My neighbour loves our bees as his vegetable garden has twice the production this season; it feels good to know that our bees are helping to feed the local area.

Thanks…Gary
Kiwimana

Wren Smith
Reply

I’m lucky I have nice neighbors. They welcomed my bees four years ago. Last year they put in a salt water swimming pool that my bees love. I try to make sure my bees have easy access to water, but think they must be drawn to the salt. Many of my bees drown in their pool and swimming and relaxing poolside with lots of bees can’t be fun for my neighbors and their young grandchildren. Any advice to managing this?

Rusty
Reply

Wren,

Short of putting in your own saltwater pool, I’m not sure. See if you can get a little of the saltwater (or whatever mixture they add to make the pool salty) and set up a watering hole for them (where they won’t drown) that has a similar chemical composition to the pool. It may divert a percentage of the ones going to the pool. I’m sure you won’t get all of them, but if you divert part it may be better for your neighbors.

That’s a tough problem to solve. Be sure to let your neighbors know what you are trying to do. They will probably appreciate your attempts to help even if they don’t work perfectly.

Wren Smith
Reply

Thank you so much Rusty. That sure sounds worth a try. Last year I used a small blue kids swiming pool with rocks in it thinking maybe the blue was part of the appeal. It didn’t work but this time I might put in some of the pool water…or something like it…and see what happens.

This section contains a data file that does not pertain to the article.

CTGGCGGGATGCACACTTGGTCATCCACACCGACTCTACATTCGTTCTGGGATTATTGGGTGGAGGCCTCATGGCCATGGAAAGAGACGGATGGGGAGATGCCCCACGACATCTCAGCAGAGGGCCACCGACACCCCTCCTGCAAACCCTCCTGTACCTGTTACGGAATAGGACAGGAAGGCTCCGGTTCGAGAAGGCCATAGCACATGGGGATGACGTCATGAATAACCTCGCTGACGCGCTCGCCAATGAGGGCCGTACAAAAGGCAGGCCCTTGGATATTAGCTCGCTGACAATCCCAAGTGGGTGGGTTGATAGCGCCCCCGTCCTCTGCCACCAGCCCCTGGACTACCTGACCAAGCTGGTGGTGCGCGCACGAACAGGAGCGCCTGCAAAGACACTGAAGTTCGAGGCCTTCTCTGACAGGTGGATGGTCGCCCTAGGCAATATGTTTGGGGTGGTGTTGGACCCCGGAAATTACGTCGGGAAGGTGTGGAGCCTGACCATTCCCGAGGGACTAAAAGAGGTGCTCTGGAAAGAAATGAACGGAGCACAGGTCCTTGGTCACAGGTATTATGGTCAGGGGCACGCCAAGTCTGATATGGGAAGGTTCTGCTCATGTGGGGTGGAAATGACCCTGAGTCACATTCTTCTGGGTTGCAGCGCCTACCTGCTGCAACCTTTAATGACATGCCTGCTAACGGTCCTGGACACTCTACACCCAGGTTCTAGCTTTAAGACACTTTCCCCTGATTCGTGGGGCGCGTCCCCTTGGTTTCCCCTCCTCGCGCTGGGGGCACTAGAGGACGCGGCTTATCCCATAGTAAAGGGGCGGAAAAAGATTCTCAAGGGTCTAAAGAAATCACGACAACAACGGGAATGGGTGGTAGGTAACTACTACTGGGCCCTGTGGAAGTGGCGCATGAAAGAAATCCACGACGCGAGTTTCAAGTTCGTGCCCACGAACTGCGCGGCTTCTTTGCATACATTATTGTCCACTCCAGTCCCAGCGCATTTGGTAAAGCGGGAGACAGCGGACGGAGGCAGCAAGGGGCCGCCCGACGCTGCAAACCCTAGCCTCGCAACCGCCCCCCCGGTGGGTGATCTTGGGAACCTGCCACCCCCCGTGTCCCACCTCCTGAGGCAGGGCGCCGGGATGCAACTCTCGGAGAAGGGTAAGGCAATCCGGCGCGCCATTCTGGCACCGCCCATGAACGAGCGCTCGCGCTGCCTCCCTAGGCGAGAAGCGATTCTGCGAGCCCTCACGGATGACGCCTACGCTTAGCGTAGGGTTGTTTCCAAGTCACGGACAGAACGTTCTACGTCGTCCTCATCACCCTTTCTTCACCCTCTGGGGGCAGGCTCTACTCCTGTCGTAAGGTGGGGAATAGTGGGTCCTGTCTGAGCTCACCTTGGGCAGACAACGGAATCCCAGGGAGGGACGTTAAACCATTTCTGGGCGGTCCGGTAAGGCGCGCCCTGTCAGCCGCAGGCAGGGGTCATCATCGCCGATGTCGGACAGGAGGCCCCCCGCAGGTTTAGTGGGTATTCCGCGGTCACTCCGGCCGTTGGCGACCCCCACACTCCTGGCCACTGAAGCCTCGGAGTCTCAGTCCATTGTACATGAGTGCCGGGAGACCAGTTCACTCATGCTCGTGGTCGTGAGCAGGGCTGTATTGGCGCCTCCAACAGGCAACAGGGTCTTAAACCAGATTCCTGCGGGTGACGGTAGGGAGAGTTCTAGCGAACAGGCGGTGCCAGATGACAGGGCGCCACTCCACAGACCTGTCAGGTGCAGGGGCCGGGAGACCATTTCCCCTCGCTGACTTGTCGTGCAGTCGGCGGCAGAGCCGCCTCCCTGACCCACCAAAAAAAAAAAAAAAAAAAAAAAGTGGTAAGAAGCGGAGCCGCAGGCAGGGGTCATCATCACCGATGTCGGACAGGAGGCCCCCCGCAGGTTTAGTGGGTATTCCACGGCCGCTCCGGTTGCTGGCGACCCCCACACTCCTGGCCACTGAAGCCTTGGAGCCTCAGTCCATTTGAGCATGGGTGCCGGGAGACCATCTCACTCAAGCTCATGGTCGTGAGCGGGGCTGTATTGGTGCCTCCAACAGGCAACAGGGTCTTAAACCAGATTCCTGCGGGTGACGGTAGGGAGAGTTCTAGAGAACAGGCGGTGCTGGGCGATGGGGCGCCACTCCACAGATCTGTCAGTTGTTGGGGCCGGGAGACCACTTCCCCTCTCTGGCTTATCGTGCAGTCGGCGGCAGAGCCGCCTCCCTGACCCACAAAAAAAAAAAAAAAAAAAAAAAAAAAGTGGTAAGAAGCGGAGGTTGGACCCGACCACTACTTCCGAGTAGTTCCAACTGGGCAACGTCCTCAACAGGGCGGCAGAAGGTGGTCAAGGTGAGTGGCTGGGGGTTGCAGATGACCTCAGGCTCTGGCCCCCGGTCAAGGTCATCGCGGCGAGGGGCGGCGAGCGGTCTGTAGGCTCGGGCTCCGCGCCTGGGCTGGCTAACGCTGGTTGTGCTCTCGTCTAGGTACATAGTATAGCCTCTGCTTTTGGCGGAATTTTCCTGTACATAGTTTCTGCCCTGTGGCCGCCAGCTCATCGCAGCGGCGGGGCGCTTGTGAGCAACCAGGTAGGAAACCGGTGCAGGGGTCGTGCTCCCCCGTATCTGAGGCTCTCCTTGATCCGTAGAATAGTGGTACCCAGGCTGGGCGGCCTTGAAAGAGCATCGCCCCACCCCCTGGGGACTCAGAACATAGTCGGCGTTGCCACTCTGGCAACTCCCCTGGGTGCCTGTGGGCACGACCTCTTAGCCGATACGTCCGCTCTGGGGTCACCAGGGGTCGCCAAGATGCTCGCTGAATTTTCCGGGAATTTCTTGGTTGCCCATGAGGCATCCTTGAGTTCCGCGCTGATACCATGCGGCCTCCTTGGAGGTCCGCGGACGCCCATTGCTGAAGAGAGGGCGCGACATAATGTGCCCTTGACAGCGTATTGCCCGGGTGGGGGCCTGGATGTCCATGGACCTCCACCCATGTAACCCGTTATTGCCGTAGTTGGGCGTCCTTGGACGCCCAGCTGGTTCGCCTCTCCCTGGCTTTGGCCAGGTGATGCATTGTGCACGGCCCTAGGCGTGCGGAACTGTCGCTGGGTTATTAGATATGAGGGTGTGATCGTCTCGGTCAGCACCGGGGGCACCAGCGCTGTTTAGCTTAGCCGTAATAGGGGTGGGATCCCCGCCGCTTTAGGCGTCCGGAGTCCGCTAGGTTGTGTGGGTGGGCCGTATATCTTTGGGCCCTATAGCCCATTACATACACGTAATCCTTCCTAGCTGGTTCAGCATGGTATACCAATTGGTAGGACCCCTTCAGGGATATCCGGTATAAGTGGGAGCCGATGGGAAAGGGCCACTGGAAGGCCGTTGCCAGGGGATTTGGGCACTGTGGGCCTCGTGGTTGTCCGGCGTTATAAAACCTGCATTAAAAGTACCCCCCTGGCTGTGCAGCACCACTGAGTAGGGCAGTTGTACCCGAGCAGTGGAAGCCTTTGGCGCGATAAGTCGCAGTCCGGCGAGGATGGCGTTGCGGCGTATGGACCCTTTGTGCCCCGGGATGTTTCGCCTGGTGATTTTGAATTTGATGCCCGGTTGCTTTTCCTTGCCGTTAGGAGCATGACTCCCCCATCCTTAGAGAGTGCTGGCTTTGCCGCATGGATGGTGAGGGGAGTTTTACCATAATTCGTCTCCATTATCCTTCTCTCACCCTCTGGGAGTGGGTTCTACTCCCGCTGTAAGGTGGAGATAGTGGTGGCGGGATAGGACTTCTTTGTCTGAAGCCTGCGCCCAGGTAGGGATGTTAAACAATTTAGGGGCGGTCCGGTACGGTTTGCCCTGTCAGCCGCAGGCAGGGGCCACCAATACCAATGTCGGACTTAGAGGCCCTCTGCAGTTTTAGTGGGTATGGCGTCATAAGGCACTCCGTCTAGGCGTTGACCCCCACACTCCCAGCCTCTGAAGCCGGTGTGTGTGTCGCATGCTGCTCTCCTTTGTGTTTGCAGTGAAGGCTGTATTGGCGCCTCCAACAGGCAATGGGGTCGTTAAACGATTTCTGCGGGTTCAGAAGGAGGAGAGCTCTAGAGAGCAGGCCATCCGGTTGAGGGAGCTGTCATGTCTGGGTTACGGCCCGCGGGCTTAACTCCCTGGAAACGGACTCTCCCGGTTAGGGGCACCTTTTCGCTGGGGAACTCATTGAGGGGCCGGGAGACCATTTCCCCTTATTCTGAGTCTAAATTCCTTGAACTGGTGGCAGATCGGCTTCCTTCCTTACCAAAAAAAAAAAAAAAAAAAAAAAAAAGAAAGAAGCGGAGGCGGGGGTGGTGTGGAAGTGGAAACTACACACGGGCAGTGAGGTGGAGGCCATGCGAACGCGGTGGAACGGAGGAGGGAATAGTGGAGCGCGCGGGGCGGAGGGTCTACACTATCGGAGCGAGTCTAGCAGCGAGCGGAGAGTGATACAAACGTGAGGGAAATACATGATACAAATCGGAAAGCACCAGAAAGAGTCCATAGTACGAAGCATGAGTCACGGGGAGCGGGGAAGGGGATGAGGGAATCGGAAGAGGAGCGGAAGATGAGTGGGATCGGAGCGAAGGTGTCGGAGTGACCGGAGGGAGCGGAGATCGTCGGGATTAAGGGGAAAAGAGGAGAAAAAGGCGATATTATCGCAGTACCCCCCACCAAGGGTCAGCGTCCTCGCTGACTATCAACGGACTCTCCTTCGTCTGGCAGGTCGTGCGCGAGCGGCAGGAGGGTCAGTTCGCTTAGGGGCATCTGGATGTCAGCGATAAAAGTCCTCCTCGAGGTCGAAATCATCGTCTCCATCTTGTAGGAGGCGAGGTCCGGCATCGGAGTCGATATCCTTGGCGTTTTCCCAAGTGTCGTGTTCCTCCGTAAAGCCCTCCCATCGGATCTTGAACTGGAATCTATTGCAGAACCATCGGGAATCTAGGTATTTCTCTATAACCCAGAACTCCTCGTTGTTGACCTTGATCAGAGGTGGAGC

Appreciatively,

Wren

Bill & Diane Wallace
Reply

The bees belonging to a GOOD neighbor get a pass, up to the point a bare foot steps on one. From what I’ve read of your blogs you come across as a caring, compassionate and loving person, therefore your neighbors feel your bees are OK too.

Robert Monk
Reply

In yee olden daze villagers put their skeps each side of the front door so the bees got used to people passing. If your neighbours are in the garden all day perhaps they think of them as just scenery.

As for the saltwater pond, the bees need salt for electrolysis. You could get your husband to urinate at the bottom of the garden and this might prove more attractive At least if it does not work your plants will grow better!

Kait
Reply

I totally understand that. If you translated it, it might sound something like:

Wife: ‘There are a lot of bees here. They could be dangerous. Do you think we should get a pest inspector in and see where they are coming from?’

Husband: ‘They are coming from the neighbours’ place; she is a beekeeper; they are hers.’

Wife: ‘Oh. Well we know where they’re coming from, so there’s no point getting someone in. And we’ll have to get used to them and maybe educate the kids about them, because otherwise we’ll have to confront the neighbour and then we won’t get along and that’s no good because we have to share a space. Okay, so lots of bees is something we’ll be getting used to then’

Rusty
Reply

Very good, Kait. A perfect (and insightful) translation!

Wes
Reply

Love the website. I’m new to beekeeping. My neighbors love my bees. I did inform them they may not want to go barefoot when the white clover comes out. When I started this year I made them aware that I had bees. I informed them they are harmless and just to ignore them. They love them for their flowers and gardens.